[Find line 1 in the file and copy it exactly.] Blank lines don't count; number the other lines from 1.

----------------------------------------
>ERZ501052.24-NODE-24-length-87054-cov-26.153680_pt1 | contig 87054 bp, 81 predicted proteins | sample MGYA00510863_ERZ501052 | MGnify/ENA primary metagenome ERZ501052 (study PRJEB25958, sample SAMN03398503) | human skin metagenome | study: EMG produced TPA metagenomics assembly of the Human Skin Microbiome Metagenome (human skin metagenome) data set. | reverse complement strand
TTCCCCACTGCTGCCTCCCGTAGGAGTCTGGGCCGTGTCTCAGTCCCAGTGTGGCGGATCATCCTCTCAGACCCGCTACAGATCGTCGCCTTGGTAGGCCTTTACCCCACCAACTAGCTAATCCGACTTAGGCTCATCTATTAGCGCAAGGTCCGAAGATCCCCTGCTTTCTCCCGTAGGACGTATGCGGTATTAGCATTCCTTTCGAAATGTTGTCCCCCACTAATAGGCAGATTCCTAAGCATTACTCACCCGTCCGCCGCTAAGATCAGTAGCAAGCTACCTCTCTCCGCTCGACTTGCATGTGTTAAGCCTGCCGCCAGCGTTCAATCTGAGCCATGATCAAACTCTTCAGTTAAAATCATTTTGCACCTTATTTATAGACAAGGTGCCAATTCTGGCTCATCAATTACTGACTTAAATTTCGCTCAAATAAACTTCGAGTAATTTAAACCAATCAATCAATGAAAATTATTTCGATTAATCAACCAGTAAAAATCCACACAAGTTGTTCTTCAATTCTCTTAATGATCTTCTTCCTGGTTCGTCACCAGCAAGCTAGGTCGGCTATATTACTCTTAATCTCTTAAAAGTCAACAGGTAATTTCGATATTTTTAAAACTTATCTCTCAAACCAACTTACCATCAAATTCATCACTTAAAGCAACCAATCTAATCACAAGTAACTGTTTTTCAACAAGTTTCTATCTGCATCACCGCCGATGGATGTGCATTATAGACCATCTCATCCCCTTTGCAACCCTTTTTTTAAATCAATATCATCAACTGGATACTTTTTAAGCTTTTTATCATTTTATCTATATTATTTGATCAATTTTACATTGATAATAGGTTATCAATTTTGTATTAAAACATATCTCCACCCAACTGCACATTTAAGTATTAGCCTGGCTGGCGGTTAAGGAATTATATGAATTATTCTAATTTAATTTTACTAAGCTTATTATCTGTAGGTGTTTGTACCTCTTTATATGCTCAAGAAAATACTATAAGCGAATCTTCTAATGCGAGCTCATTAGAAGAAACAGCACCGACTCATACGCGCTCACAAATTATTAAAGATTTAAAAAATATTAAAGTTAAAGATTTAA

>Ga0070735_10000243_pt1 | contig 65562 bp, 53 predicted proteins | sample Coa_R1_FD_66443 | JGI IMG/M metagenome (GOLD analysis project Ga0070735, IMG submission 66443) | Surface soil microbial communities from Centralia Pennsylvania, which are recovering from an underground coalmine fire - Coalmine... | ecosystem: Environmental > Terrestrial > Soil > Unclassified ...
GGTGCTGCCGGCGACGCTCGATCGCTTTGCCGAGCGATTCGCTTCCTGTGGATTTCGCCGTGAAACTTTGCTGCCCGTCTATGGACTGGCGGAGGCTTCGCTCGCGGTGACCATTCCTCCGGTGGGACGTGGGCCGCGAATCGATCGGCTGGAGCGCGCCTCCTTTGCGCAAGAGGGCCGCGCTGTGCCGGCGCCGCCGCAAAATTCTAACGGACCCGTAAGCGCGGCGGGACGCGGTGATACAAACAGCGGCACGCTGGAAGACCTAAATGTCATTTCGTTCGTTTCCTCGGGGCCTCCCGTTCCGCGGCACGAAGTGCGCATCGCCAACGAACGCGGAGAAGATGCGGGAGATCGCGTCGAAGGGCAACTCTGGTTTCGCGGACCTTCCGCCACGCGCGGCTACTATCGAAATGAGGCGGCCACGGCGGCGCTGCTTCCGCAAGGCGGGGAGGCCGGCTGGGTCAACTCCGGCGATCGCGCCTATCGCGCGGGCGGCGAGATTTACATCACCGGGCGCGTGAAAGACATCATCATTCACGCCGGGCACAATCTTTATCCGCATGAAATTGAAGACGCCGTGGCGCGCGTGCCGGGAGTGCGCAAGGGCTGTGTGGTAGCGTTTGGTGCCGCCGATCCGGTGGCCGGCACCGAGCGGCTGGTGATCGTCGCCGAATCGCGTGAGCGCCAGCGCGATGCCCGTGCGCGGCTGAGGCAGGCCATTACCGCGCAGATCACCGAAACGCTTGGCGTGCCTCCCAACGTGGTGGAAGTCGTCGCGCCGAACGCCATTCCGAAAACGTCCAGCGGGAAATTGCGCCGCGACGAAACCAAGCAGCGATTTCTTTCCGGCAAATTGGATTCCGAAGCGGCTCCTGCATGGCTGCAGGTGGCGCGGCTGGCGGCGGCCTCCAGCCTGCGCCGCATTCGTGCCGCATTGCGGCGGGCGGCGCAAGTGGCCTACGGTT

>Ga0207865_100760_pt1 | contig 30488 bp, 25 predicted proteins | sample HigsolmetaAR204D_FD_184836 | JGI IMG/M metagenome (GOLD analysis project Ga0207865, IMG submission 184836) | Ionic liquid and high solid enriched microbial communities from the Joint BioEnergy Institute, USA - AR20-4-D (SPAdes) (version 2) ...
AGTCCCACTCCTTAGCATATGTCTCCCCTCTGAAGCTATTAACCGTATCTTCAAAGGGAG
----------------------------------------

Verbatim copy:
>ERZ501052.24-NODE-24-length-87054-cov-26.153680_pt1 | contig 87054 bp, 81 predicted proteins | sample MGYA00510863_ERZ501052 | MGnify/ENA primary metagenome ERZ501052 (study PRJEB25958, sample SAMN03398503) | human skin metagenome | study: EMG produced TPA metagenomics assembly of the Human Skin Microbiome Metagenome (human skin metagenome) data set. | reverse complement strand